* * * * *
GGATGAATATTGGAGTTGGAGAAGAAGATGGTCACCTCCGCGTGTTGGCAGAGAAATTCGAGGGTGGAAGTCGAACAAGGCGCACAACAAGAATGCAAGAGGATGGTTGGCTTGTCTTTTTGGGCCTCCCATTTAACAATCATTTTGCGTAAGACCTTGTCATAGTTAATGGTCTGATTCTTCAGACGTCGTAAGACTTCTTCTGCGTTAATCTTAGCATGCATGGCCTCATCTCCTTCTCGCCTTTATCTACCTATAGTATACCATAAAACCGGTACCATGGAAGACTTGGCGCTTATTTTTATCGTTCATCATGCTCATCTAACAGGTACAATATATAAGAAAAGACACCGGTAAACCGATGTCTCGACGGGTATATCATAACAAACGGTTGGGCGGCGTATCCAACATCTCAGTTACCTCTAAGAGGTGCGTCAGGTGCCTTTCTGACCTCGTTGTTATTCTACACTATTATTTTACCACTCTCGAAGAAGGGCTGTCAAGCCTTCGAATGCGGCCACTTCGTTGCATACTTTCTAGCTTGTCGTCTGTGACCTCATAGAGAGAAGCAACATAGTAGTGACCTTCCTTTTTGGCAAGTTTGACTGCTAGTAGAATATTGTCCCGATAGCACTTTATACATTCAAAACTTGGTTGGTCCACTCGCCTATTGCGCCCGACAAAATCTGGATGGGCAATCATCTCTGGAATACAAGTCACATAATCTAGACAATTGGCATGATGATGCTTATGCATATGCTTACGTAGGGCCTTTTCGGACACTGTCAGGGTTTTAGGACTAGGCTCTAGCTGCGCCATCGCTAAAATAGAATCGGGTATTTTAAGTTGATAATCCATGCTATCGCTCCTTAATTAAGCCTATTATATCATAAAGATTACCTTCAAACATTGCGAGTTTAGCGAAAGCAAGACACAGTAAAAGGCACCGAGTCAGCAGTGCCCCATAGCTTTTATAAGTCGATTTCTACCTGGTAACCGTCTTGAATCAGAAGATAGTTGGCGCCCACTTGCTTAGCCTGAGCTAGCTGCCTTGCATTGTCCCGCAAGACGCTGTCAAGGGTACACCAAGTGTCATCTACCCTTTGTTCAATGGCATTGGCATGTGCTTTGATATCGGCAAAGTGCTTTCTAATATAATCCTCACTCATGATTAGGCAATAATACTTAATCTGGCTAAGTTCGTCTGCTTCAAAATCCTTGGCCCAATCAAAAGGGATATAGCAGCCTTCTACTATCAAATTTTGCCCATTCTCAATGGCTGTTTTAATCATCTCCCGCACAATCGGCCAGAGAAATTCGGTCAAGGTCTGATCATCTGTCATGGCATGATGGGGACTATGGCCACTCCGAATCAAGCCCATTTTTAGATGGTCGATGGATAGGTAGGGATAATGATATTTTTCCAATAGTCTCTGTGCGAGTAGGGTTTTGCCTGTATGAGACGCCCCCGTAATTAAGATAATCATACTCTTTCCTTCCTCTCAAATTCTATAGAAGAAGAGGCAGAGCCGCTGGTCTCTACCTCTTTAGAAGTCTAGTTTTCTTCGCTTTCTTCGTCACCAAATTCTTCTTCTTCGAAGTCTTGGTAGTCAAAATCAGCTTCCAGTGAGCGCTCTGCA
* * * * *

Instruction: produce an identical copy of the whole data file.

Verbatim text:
GGATGAATATTGGAGTTGGAGAAGAAGATGGTCACCTCCGCGTGTTGGCAGAGAAATTCGAGGGTGGAAGTCGAACAAGGCGCACAACAAGAATGCAAGAGGATGGTTGGCTTGTCTTTTTGGGCCTCCCATTTAACAATCATTTTGCGTAAGACCTTGTCATAGTTAATGGTCTGATTCTTCAGACGTCGTAAGACTTCTTCTGCGTTAATCTTAGCATGCATGGCCTCATCTCCTTCTCGCCTTTATCTACCTATAGTATACCATAAAACCGGTACCATGGAAGACTTGGCGCTTATTTTTATCGTTCATCATGCTCATCTAACAGGTACAATATATAAGAAAAGACACCGGTAAACCGATGTCTCGACGGGTATATCATAACAAACGGTTGGGCGGCGTATCCAACATCTCAGTTACCTCTAAGAGGTGCGTCAGGTGCCTTTCTGACCTCGTTGTTATTCTACACTATTATTTTACCACTCTCGAAGAAGGGCTGTCAAGCCTTCGAATGCGGCCACTTCGTTGCATACTTTCTAGCTTGTCGTCTGTGACCTCATAGAGAGAAGCAACATAGTAGTGACCTTCCTTTTTGGCAAGTTTGACTGCTAGTAGAATATTGTCCCGATAGCACTTTATACATTCAAAACTTGGTTGGTCCACTCGCCTATTGCGCCCGACAAAATCTGGATGGGCAATCATCTCTGGAATACAAGTCACATAATCTAGACAATTGGCATGATGATGCTTATGCATATGCTTACGTAGGGCCTTTTCGGACACTGTCAGGGTTTTAGGACTAGGCTCTAGCTGCGCCATCGCTAAAATAGAATCGGGTATTTTAAGTTGATAATCCATGCTATCGCTCCTTAATTAAGCCTATTATATCATAAAGATTACCTTCAAACATTGCGAGTTTAGCGAAAGCAAGACACAGTAAAAGGCACCGAGTCAGCAGTGCCCCATAGCTTTTATAAGTCGATTTCTACCTGGTAACCGTCTTGAATCAGAAGATAGTTGGCGCCCACTTGCTTAGCCTGAGCTAGCTGCCTTGCATTGTCCCGCAAGACGCTGTCAAGGGTACACCAAGTGTCATCTACCCTTTGTTCAATGGCATTGGCATGTGCTTTGATATCGGCAAAGTGCTTTCTAATATAATCCTCACTCATGATTAGGCAATAATACTTAATCTGGCTAAGTTCGTCTGCTTCAAAATCCTTGGCCCAATCAAAAGGGATATAGCAGCCTTCTACTATCAAATTTTGCCCATTCTCAATGGCTGTTTTAATCATCTCCCGCACAATCGGCCAGAGAAATTCGGTCAAGGTCTGATCATCTGTCATGGCATGATGGGGACTATGGCCACTCCGAATCAAGCCCATTTTTAGATGGTCGATGGATAGGTAGGGATAATGATATTTTTCCAATAGTCTCTGTGCGAGTAGGGTTTTGCCTGTATGAGACGCCCCCGTAATTAAGATAATCATACTCTTTCCTTCCTCTCAAATTCTATAGAAGAAGAGGCAGAGCCGCTGGTCTCTACCTCTTTAGAAGTCTAGTTTTCTTCGCTTTCTTCGTCACCAAATTCTTCTTCTTCGAAGTCTTGGTAGTCAAAATCAGCTTCCAGTGAGCGCTCTGCA